6. Automatic Enrollment.  The inadequate savings rate of Americans has received a lot of attention recently as a part of the debate over Social Security.  To boost savings rates, some employers have added "automatic enrollment" features to their retirement plans, under which eligible employees automatically are enrolled in the plan unless they opt out, and automatic employee contributions are made to the plan on their behalf.  The typical automatic contribution is between 2-6% of employees' compensation. 

Automatic enrollment has been approved by the IRS, and actually has increased employees' plan participation.  The IRS has emphasized that employees must be fully informed in advance of a plan's automatic enrollment provisions, and employees must have the option to change the amount of their automatic contributions.

One drawback to automatic enrollment is that it may lull employees into the false belief that their automatic contributions will provide them with adequate retirement savings.  Another drawback is that employers will need to determine how to invest participants' automatic contributions, and many employers do not want this responsibility.

7. Retirement Plan Fees.  Retirement plan fees have been in the news lately.  Employers and plan participants alike find it difficult to understand these fees, and they don't often realize the negative impact they can have on a plan's investment performance.

The Employee Retirement Income Security Act (ERISA) provides that only reasonable plan fees may be paid from plan assets.  Many employers don't understand the type or amount of fees which are paid from their plans' assets.  Federal regulators are paying increasing attention to retirement fees, however.  For example, the DOL is trying to improve participants' understanding of retirement plan fees, and hopes to propose a new fee disclosure policy before the end of 2005.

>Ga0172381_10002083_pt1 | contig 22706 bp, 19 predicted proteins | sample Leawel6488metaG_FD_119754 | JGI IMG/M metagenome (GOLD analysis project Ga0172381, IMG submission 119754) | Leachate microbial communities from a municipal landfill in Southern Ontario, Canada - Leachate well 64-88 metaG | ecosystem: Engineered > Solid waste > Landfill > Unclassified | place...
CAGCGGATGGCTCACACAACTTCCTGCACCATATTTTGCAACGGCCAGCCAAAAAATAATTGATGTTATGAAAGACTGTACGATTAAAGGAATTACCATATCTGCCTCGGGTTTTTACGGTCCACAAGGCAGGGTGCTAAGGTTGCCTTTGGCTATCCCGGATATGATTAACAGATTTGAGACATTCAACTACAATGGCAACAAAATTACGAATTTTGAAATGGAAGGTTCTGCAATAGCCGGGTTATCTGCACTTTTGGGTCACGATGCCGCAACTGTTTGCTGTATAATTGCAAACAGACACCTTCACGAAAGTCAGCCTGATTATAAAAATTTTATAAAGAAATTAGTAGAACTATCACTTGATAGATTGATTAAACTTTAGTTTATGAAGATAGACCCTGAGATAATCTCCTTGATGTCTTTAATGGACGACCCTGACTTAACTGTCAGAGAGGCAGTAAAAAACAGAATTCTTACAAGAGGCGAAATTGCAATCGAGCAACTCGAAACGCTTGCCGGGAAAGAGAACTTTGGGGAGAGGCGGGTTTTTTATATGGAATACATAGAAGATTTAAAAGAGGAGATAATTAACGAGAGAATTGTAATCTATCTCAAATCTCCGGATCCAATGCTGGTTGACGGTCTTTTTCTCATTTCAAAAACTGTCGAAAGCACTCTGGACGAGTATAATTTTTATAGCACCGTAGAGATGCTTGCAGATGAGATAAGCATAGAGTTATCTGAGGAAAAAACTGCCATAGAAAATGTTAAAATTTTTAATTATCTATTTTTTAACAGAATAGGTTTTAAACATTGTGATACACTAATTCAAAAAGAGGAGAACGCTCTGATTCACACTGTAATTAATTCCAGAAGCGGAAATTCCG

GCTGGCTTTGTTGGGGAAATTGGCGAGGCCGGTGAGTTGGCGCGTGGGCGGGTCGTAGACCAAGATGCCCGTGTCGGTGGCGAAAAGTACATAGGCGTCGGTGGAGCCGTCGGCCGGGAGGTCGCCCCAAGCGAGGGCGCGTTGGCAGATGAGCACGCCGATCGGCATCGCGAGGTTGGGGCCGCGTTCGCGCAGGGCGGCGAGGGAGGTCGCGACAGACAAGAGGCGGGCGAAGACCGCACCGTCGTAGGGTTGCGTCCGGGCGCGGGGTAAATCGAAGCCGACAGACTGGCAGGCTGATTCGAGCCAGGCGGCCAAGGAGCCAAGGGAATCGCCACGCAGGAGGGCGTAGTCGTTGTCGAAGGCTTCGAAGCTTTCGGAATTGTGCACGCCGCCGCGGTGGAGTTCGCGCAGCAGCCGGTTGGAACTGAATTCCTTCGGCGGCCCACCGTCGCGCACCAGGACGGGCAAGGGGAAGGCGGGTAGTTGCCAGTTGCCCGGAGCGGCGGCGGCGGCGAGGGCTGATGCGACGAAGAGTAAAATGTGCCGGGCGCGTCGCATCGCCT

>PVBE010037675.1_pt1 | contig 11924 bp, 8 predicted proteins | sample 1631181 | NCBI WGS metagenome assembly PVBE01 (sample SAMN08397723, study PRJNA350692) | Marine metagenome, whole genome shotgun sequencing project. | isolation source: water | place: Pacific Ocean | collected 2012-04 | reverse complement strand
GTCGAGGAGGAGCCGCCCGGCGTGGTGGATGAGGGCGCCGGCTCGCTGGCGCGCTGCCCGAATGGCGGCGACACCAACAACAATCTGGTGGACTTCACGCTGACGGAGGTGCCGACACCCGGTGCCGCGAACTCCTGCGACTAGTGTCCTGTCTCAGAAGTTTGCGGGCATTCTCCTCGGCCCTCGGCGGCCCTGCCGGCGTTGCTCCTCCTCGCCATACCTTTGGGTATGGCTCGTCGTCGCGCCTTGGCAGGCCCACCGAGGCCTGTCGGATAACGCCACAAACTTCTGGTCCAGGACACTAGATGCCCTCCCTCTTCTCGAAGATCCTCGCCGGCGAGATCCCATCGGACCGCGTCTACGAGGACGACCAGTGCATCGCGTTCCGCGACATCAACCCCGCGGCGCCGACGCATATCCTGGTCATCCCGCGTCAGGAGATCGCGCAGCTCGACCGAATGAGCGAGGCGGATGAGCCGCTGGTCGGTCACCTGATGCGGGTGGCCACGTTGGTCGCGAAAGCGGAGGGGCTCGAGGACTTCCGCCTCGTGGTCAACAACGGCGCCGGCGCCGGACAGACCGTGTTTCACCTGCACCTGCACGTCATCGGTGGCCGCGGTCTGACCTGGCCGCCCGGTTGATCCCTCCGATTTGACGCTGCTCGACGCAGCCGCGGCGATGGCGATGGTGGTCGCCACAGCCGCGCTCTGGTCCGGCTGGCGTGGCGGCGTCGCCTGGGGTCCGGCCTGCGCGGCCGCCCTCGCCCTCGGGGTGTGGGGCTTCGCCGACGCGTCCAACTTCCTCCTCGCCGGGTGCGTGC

Employers should periodically review the fees charged to retirement plan participants' accounts to ensure they are reasonable.  Although it is difficult to do an "apples-to-apples" comparison of one provider's fees to another, employers can request proposals from several providers in order to get a benchmark.  In any case, employers should not be afraid to ask their current providers to lower their fees.  Some providers may be willing to negotiate, particularly if they have long-standing relationships with the employer.

8. Forms of Payment.  To reduce administrative burdens, some employers are amending their retirement plans to eliminate all forms of payment (e.g., installment payments and certain annuities), except for the single lump sum.  Until recently, an employer generally had to provide participants with 90 days' advance written notice before amending the plan to remove forms of payment.  However, the IRS recently issued final rules waiving this advance notice requirement.